Congressman Donald Payne (D., N.J.) has voted against war funding bills for years. Last summer he was one of 32 heroes to vote No under intense pressure from the White House to vote Yes. When I asked him a couple of years ago to sign onto impeaching Bush he immediately said "Sure!" and he did it.
Today I asked him if he would commit to voting No on the next $33 billion for war. I asked him privately, just after he'd given a long speech to a Progressive Democrats of America conference in New Jersey, a speech about how much he opposes the wars.
Payne told me that he didn't want to commit to voting No on the next "emergency war supplemental" because Obama is president, echoing Jan Schakowsky's comments last June when she made a similar reversal.
"And is the only difference that a different person is president?" I asked. "Yes," he replied.
When I had prefaced my question with praising him for standing strong last June, I had referenced the major promises and threats that other congressmembers had reported receiving from the White House. Payne said he had experienced the same. Yet somehow he had resisted, but is unsure about resisting further.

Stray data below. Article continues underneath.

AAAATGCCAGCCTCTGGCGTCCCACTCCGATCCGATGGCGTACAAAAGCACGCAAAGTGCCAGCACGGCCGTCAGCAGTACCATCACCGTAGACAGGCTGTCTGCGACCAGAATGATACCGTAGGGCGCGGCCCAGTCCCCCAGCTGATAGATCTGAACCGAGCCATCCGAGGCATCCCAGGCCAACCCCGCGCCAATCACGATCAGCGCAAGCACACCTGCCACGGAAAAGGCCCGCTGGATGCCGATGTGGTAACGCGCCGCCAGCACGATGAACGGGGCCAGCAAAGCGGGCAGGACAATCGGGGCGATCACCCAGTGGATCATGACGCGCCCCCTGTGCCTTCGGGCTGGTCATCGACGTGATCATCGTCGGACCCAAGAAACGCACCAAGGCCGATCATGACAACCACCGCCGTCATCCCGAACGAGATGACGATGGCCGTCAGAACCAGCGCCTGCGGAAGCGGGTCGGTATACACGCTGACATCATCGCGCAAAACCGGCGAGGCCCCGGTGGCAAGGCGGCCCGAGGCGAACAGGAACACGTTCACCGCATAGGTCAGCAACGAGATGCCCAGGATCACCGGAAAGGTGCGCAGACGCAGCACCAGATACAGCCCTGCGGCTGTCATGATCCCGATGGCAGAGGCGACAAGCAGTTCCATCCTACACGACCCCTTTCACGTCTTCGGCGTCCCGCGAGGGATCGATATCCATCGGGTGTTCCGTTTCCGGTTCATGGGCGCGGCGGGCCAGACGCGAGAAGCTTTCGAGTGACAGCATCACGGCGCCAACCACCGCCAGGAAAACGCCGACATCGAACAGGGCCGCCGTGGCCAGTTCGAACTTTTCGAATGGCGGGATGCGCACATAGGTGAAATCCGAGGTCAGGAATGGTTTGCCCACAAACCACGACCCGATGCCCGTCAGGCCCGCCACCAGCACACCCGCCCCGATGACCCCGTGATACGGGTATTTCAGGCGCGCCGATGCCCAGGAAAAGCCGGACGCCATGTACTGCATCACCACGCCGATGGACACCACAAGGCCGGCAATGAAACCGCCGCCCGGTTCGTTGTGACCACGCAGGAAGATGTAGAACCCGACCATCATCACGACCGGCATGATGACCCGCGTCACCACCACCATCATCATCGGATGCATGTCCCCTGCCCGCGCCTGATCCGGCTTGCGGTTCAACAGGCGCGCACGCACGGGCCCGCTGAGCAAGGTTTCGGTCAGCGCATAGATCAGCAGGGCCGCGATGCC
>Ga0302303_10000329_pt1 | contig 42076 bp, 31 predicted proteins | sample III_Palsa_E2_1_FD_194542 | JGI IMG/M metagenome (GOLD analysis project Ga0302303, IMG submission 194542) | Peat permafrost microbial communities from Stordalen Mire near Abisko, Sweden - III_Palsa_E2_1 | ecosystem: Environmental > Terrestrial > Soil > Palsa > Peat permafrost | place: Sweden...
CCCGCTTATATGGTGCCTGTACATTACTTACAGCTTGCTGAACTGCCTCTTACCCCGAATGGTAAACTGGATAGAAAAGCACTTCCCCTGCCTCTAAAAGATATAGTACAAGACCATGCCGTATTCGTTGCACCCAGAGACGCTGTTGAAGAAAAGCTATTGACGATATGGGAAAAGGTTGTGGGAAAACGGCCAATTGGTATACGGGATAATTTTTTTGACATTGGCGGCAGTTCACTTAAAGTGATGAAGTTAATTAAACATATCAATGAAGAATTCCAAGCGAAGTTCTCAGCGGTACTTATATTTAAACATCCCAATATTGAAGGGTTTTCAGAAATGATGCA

I thanked Pallone for voting No on war supplementals in 2004 and 2005 and expressed disappointment that he had voted Yes last June. He refused to commit to voting No, with the excuse that something good might be attached to the war money. Yet he had voted No in the past, despite the fact that good hard-to-oppose measures were always applied as lipstick on these bills.
Was Pallone's real thinking that he wanted to obey the president? I can't say for sure, but I can say that he took a lot of questions from PDA members about his positions, and he tended to answer by explaining what Obama's positions are. And I can say that Pallone raised lots of rightwing reasons for not being stronger on issues like healthcare, and other members of the panel he was part of decisively refuted each point but had no impact on the congressman's position whatsoever.
Joining Pallone on the panel were Carpenter and PDA board member Steve Cobble, Co-Chair of PDA's Healthcare Not Warfare campaign Donna Smith, and the president of the New Jersey Industrial Union Council Ray Stever. They laid out the case and the strategy for shifting our resources from wars to human needs, especially single-payer healthcare.
The conference rooms were packed, and everyone involved was eager to get to work, including a lot of people new to PDA's organizing. Joanne O'Neil and the other leaders of New Jersey PDA were pleased with the conference, but far from satisfied with the positions of the two congress members who attended.
To their credit, however, everyone was focused on lobbying, challenging, and pressuring until their representatives agree to represent the people of New Jersey rather than taking their orders from a president who has three more years in office even if his followers get themselves voted out this November.